Happy Graduation! Now, About Those Loans …

Here’s what you need to know about the state of student debt.

US President Barack Obama speaks with graduating seniors and their parents during a roundtable discussion on the interest rates of federaly subsidized student loans at Washington-Lee High School in Arlington, Va., earlier this month.

Saul Loeb/AFP/GettyImages.

Outstanding student loans now top $1 trillion, more than the nation’s credit-card debt. ProPublica has  rounded up some of the best explanatory and investigative journalism on student debt.  Anyone can contribute by tweeting a link to a story and just including the hashtag #MuckReads or by sending an email to

ProPublica also reports on student debt on an ongoing basis. If you’re struggling with your loans, they would love to hear from you.

Degrees of Debt, New York Times, May 2012
This sweeping overview of the state of student debt, and its effects on students and their families, includes a useful interactive that lets you discover the average student debt at your alma mater.


The “Small” Numbers on the Student Loan Interest Hike, Ed Money Watch, April 2012
In July, the interest rate on some federal student loans is set to double. But is the outrage overplayed? This piece breaks down student loan interest rates by the numbers; the author also appeared on Marketplace to discuss the same issue.


Student Loans: Is There Really a Crisis?, Time, May 2012
Before giving up on college altogether, you may want to take a look at some of the stats in this piece by Andrew J. Rotherham, who also runs the EduWonk blog. The Atlantic’s Derek Thompson echoed his points in a quick post that included a helpful graphic on the share of student-loan debtors by amount. 


Seeking Arrangement: College Students Using “Sugar Daddies” To Pay Off Loan Debt, Huffington Post, July 2011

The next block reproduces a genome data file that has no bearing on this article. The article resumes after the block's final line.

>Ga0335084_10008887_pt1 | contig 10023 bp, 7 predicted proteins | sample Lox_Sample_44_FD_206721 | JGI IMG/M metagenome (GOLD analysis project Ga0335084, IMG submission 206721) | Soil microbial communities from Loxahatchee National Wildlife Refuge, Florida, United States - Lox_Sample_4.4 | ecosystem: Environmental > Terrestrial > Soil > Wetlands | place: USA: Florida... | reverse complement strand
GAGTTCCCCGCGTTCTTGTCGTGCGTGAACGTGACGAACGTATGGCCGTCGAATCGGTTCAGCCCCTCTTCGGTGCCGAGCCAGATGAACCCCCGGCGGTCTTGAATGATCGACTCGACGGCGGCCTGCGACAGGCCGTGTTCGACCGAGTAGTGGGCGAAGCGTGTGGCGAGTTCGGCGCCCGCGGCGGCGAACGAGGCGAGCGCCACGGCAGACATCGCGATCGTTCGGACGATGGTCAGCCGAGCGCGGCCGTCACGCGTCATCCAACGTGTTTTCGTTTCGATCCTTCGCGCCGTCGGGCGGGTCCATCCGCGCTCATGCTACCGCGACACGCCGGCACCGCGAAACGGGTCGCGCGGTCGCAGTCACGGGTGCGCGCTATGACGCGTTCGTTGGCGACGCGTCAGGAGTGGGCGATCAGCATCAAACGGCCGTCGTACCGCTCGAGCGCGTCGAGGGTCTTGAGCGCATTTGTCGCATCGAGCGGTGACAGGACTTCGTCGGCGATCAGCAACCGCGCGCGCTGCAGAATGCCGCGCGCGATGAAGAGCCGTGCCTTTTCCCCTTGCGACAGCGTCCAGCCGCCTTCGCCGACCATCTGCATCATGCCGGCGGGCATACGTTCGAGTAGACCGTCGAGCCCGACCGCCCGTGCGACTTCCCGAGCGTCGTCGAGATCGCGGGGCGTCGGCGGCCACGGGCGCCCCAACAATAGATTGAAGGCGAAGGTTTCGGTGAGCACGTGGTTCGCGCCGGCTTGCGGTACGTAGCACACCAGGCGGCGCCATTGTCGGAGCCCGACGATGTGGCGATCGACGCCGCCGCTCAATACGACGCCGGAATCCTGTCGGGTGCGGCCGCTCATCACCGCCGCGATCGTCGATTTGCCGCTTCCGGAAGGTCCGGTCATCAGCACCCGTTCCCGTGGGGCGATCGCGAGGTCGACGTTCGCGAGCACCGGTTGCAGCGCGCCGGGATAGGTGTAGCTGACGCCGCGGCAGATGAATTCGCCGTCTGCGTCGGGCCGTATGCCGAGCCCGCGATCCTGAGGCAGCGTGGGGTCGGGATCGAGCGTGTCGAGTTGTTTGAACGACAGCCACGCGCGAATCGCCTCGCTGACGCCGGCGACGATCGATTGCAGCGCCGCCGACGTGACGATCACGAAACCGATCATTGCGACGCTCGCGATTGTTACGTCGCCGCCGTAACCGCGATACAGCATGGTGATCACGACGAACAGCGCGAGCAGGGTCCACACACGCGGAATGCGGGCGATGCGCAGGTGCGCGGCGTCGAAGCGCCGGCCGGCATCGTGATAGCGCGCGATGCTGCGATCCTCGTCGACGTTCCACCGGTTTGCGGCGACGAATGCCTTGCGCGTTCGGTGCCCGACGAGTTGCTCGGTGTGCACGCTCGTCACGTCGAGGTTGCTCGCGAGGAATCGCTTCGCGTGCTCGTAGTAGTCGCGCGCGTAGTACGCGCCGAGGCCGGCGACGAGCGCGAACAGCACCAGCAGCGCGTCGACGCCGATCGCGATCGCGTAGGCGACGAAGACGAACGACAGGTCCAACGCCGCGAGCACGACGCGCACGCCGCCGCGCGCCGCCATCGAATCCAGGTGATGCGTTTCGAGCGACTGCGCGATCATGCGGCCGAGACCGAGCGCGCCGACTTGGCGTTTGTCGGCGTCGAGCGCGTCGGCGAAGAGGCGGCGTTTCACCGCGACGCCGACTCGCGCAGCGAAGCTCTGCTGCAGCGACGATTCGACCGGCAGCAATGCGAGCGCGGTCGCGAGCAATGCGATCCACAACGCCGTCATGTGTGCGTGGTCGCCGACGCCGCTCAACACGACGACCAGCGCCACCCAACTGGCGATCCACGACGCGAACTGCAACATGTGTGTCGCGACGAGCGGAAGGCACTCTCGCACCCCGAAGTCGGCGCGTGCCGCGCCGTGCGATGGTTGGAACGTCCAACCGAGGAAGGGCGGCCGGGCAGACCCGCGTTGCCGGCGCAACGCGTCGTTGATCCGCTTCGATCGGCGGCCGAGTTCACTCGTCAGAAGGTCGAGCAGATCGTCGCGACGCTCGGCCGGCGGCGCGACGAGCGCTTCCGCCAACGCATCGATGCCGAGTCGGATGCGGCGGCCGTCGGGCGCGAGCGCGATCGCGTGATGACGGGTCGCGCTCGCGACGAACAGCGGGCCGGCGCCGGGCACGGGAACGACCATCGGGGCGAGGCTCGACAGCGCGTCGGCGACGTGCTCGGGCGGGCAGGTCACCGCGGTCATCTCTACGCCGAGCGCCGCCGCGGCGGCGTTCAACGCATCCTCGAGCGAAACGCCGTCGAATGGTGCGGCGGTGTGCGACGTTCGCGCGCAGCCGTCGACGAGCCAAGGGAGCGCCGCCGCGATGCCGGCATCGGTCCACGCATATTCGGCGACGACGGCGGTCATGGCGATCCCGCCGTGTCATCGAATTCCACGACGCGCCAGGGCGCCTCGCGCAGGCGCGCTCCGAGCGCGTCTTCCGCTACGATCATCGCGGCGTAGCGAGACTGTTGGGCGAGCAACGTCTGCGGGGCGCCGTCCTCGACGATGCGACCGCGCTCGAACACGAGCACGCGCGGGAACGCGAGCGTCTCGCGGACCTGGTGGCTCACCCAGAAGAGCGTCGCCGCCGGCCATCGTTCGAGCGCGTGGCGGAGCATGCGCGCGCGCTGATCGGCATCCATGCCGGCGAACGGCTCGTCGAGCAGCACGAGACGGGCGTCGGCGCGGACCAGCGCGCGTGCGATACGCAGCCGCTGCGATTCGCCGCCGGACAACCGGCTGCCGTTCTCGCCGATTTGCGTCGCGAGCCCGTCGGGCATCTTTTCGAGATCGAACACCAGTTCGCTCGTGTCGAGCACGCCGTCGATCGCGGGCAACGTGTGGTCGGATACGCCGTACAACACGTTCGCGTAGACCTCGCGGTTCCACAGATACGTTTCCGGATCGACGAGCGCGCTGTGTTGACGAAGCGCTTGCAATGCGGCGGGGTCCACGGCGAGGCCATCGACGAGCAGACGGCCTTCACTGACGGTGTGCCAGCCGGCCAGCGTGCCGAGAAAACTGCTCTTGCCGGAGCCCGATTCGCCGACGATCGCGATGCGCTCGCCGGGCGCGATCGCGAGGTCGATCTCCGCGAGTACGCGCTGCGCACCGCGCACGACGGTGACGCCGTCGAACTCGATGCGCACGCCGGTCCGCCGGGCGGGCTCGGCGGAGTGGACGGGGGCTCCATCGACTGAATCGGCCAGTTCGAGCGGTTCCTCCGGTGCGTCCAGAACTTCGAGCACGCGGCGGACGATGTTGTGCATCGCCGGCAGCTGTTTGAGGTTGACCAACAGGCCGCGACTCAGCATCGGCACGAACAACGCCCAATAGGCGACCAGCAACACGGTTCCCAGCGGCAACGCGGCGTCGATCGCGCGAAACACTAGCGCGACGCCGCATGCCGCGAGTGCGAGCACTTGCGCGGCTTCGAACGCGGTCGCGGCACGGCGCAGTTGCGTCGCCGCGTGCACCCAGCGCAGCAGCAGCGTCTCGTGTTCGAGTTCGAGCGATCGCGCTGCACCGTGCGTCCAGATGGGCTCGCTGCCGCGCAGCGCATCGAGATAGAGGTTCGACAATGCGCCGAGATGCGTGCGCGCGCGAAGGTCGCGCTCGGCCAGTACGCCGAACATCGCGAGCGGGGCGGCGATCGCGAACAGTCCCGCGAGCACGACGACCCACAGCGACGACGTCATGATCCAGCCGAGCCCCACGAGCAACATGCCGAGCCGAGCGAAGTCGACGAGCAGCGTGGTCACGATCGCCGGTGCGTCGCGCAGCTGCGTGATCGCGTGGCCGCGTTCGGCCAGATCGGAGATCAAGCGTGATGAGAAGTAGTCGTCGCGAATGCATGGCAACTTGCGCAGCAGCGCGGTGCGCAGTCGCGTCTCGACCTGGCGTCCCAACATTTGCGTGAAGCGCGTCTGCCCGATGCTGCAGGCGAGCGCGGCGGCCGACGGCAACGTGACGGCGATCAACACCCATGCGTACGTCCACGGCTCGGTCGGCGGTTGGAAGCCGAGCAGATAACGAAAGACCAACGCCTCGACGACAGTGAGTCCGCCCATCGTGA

As student debt soared and jobs became scarce, some students and recent grads turned to an alternative method to pay off their loans: websites that pair the smart and broke with “wealthy benefactors” who might help with the bills in exchange for sex.
Contributed by @BostonReview

Taxpayers Fund $454,000 Pay for Collector Chasing Student Loans, Bloomberg, May 2012
The government relies on a little-known pool of collection agencies to recoup student loans made by banks and other private lenders. They can counsel a borrower to avoid default, but they receive massive amounts more for collecting defaulted loans–up to 37 percent of a borrower’s entire loan amount, half in collection costs and half in taxpayer-funded commissions.
Contributed by @KYWeise


Obama Relies on Debt Collectors Profiting From Student Loan Woe, Bloomberg, March 2012
The private debt-collection companies helping the Education Department recoup $67 billion of defaulted student loans made about $1 billion in commissions last year , while also facing growing complaints that they’re forcing troubled borrowers to pay more than they legally owe.
Contributed by @paulkiel

Unrepaired Education Department System Leaves Thousands Stuck in Default, Chronicle of Higher Education, April 2012
After the Chronicle reported on problems with the government’s debt-management system in December, the Education Department promised to fix the issues. Checking in, they found thousands of borrowers still stuck in default, even though their loans should have been restored to good standing and their credit histories cleared. ProPublica also chronicled issues with changes in the servicing of federal student loans in April 2012.


Education Department Bureaucracy Keeps Disabled Borrowers in Debt, ProPublica, February 2011
Students who become severely disabled are entitled to have their loans forgiven, but our reporting found big problems with the Education Department’s review program – and refusal to adopt a basic reform .

NYU Students: Debt and Debtor, Village Voice, September 2011
NYU is on a “multi-decade spending spree,” but as tuition has skyrocketed, financial aid hasn’t kept up. When the Village Voice story was published in 2011, NYU ranked No. 1 in student debt, with the exception of for-profit colleges. This piece gives a nice overview of NYU’s hefty price tag came to be—and why students keep paying it.
Contributed by @seleross

ProPublica education reporter Marian Wang helped curate this list.